Mar 13, 2020
COVID-19: Everest to close for climbing as Nepal cancels all permits
Amid coronavirus concerns, the government has shut down Everest, suspending all expeditions for climbers.
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Following China’s decision to cancel all permits for expeditions on the north side of Everest, Nepal’s government just announced all climbing permits will be cancelled from March 14th to April 30th. Typically, Nepal earns around $4m through Everest climbing permits every year, with individuals paying upwards of $11,000 each. Last year, Nepal had a dangerous overcrowding problem on the mountain, after issuing too many permits, with around 885 people summiting the mountain. The main window of good weather, which is slim, opens up between late April and the end of May, causing a rush on the popular route.
Dawa Steven Sherpa, a prominent mountaineer and CEO of Asian Trekking, told The Outdoor Journal, “I just came back from a meeting with the Director of The Mountaineering Section at the Department of Tourism, Ministry of Culture, Tourism and Civil Aviation. It’s confirmed that they will not provide any Mountaineering Permits in Nepal for this spring season (March, April, May). Furthermore, in front of myself, she instructed the SPCC manager to stop the Ice Fall doctors from opening the route on the Icefall (on Mt. Everest) and return back from base camp.”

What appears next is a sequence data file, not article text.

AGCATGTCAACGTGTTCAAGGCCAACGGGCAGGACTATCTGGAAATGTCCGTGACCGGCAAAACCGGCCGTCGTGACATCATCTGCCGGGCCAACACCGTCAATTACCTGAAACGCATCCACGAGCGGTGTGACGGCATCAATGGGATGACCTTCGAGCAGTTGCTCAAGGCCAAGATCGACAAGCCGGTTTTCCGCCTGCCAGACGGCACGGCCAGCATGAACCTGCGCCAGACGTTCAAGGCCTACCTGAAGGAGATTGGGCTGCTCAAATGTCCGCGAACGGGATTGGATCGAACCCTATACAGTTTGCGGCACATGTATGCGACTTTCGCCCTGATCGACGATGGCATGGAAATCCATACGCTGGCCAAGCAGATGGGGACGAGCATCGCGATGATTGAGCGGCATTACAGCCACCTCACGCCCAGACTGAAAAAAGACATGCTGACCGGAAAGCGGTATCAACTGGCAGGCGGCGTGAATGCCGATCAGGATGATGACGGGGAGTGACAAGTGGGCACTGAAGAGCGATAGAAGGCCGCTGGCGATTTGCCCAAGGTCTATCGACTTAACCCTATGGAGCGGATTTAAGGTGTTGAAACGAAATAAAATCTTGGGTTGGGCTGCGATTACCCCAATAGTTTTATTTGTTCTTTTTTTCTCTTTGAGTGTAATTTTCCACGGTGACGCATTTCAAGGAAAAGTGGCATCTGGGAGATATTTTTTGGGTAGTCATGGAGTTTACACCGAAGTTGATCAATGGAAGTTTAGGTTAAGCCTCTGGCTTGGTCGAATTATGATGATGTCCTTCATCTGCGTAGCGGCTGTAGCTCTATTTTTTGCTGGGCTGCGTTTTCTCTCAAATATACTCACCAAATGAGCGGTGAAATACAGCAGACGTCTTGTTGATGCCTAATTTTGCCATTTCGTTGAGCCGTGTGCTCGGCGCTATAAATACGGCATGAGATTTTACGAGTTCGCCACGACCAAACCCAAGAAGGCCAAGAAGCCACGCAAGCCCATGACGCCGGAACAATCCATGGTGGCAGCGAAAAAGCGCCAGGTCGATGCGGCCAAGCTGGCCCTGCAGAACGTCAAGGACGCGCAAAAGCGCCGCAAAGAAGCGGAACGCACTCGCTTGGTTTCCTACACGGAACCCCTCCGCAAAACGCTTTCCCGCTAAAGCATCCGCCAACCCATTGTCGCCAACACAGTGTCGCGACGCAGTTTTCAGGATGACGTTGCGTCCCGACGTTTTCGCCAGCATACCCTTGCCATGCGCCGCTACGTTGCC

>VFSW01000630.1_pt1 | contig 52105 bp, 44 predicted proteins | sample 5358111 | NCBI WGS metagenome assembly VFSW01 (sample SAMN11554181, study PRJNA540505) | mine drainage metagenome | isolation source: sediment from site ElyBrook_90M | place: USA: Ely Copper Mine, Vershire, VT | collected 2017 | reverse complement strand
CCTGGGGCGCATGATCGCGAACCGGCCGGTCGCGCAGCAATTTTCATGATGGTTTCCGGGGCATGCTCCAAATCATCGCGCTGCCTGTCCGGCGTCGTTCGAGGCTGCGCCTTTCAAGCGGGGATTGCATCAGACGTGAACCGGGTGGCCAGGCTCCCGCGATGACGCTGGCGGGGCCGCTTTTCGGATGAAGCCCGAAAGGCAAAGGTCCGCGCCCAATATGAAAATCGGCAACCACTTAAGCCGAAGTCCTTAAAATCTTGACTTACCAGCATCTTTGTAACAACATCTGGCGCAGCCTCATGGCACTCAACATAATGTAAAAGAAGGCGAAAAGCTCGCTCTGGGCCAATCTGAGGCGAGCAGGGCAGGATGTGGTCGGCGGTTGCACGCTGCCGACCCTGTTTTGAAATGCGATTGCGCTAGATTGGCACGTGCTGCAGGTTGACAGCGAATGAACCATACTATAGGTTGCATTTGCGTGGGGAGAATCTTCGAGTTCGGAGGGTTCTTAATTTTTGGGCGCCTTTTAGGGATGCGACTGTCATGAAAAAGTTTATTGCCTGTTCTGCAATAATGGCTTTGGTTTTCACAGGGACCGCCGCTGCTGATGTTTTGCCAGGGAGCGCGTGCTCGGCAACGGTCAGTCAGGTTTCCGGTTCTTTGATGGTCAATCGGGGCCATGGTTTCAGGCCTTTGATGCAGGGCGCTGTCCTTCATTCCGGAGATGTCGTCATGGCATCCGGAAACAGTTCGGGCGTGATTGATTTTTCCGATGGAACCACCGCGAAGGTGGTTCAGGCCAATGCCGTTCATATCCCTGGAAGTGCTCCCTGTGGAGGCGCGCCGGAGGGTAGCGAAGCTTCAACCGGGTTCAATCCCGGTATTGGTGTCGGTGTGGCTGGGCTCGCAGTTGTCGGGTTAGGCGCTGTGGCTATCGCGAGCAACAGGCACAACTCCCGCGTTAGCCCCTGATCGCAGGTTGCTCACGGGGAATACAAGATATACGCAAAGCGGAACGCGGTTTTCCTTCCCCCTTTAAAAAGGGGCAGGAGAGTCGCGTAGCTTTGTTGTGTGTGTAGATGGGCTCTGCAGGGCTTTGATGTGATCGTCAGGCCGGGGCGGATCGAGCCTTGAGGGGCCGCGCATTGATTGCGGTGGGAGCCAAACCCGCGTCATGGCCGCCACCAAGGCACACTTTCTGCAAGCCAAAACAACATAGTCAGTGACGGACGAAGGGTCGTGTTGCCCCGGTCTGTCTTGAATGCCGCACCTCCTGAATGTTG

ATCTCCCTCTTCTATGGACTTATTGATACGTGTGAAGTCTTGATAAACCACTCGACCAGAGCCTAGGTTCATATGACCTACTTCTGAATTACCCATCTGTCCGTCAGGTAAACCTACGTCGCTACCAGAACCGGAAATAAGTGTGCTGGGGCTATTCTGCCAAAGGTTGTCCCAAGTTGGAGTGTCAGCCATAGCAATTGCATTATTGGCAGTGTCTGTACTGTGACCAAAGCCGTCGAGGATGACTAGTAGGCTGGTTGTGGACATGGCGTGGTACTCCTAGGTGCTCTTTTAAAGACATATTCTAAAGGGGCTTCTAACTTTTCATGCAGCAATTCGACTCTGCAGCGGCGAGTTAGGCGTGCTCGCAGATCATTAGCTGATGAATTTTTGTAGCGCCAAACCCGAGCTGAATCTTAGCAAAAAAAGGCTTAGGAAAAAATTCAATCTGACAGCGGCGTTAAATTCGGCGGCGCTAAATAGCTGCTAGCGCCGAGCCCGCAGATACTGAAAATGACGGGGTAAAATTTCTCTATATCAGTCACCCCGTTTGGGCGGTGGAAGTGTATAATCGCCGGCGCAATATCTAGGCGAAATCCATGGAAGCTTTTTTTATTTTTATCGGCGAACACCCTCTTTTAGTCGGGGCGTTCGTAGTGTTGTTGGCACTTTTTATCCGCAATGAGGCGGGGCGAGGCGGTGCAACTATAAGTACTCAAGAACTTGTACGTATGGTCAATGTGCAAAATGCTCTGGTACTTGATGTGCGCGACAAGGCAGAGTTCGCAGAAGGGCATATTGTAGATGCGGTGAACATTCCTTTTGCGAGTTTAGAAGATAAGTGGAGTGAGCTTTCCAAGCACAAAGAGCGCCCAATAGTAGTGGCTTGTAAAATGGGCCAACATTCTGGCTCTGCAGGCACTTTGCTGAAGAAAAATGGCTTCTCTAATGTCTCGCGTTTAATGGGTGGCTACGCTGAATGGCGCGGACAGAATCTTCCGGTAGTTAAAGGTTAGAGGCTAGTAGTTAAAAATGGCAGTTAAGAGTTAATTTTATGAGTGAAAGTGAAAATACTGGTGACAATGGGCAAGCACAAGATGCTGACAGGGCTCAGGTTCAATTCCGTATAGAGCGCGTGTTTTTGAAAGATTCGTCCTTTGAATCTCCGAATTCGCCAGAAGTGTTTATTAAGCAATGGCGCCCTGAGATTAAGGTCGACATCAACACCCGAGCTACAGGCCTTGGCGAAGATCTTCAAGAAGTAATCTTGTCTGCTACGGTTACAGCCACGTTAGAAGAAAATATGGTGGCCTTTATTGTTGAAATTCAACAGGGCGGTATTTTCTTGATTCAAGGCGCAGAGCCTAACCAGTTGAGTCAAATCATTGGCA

The notice, issued by Mira Acharya, the Director of the Mountaineering Section of the Department of Tourism, read, “This is to notify that climbing permits for the expedition that have already been issued or to be issued for the spring season 2020, have been halted to the present, in accordance with the decision made on 12th March, 2020 by a high level committee chaired by the Deputy Prime Minister, Government of Nepal.” Yogesh Bhattarai, the Minister for Culture Tourism and Civil Aviation said, “The government has decided to suspend all spring expeditions and scrap permits for the time being. The decision can be reviewed after analysing the global scenario over the coming month”.
Just three days ago, the Himalayan Times reported that the Icefall doctors left for base camp to open the Everest route. The eight member team left to fix climbing routes up to camp 2 by fixing ladders and ropes, to be ready for the main climbing season. The publication claimed, “Though many climbers from Coronavirus-hit countries have already cancelled their bookings for different expeditions in Nepal this season, expedition operators said that there would be a significant presence of the world climbers as many will also be switching to Nepal route from Tibet this season. Amid COVID-19 scare, there will be more than 30 teams in the world’s highest peak this season”.